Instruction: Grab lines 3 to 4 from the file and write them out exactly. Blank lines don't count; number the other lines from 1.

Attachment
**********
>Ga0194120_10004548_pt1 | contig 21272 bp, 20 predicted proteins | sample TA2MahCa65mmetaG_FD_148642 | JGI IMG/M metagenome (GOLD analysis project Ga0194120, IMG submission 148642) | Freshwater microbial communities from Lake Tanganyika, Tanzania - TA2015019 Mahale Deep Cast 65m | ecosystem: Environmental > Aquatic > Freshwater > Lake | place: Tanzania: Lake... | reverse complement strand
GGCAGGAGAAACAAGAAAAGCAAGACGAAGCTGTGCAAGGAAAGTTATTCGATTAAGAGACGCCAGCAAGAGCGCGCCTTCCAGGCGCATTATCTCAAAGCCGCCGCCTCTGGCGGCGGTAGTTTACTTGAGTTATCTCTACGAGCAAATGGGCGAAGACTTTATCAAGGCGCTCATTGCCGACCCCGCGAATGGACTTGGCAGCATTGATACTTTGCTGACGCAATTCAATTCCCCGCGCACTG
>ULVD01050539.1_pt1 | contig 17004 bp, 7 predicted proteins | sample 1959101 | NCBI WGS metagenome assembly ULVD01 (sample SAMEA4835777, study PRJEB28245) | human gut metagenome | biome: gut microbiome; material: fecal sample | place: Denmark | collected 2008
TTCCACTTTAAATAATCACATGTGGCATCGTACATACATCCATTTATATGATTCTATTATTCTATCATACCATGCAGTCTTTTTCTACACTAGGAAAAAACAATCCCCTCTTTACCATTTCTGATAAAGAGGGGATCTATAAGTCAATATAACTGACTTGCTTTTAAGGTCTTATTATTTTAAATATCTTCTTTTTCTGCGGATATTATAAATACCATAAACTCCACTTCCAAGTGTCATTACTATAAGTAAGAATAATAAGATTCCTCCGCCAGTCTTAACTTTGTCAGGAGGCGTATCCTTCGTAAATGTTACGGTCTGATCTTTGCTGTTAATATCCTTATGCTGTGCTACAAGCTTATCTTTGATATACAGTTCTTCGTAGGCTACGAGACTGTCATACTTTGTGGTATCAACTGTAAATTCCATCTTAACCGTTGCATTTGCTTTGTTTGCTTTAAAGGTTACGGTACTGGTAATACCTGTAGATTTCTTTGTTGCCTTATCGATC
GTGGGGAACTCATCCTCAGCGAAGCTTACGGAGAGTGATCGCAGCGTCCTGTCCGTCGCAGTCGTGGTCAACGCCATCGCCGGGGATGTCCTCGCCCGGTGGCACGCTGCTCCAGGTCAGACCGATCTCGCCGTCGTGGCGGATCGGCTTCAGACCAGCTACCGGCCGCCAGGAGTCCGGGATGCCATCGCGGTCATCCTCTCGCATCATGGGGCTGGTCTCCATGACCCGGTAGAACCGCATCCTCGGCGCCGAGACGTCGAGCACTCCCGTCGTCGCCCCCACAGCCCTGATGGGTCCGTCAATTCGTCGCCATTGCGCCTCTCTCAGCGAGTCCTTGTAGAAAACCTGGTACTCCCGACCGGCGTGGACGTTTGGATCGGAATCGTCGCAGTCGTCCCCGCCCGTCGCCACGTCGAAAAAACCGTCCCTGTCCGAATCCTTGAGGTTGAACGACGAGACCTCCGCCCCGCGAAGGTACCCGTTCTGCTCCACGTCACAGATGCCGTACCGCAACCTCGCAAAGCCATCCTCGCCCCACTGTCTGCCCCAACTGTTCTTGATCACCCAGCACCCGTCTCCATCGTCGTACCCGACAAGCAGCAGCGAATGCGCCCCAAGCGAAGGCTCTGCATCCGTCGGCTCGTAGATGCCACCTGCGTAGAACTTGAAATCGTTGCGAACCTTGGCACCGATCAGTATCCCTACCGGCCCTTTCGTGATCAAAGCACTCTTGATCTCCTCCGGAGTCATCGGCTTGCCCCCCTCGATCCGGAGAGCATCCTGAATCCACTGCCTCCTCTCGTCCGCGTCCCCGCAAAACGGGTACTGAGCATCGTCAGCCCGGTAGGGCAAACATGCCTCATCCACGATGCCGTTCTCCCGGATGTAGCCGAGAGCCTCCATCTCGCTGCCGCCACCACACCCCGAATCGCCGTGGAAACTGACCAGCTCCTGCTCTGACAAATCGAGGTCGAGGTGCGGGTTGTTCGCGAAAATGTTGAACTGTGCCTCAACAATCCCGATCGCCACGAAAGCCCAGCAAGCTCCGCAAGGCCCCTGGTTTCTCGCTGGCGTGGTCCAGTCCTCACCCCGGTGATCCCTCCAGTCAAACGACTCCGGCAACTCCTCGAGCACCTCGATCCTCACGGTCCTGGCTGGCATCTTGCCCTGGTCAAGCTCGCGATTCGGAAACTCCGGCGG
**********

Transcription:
>ULVD01050539.1_pt1 | contig 17004 bp, 7 predicted proteins | sample 1959101 | NCBI WGS metagenome assembly ULVD01 (sample SAMEA4835777, study PRJEB28245) | human gut metagenome | biome: gut microbiome; material: fecal sample | place: Denmark | collected 2008
TTCCACTTTAAATAATCACATGTGGCATCGTACATACATCCATTTATATGATTCTATTATTCTATCATACCATGCAGTCTTTTTCTACACTAGGAAAAAACAATCCCCTCTTTACCATTTCTGATAAAGAGGGGATCTATAAGTCAATATAACTGACTTGCTTTTAAGGTCTTATTATTTTAAATATCTTCTTTTTCTGCGGATATTATAAATACCATAAACTCCACTTCCAAGTGTCATTACTATAAGTAAGAATAATAAGATTCCTCCGCCAGTCTTAACTTTGTCAGGAGGCGTATCCTTCGTAAATGTTACGGTCTGATCTTTGCTGTTAATATCCTTATGCTGTGCTACAAGCTTATCTTTGATATACAGTTCTTCGTAGGCTACGAGACTGTCATACTTTGTGGTATCAACTGTAAATTCCATCTTAACCGTTGCATTTGCTTTGTTTGCTTTAAAGGTTACGGTACTGGTAATACCTGTAGATTTCTTTGTTGCCTTATCGATC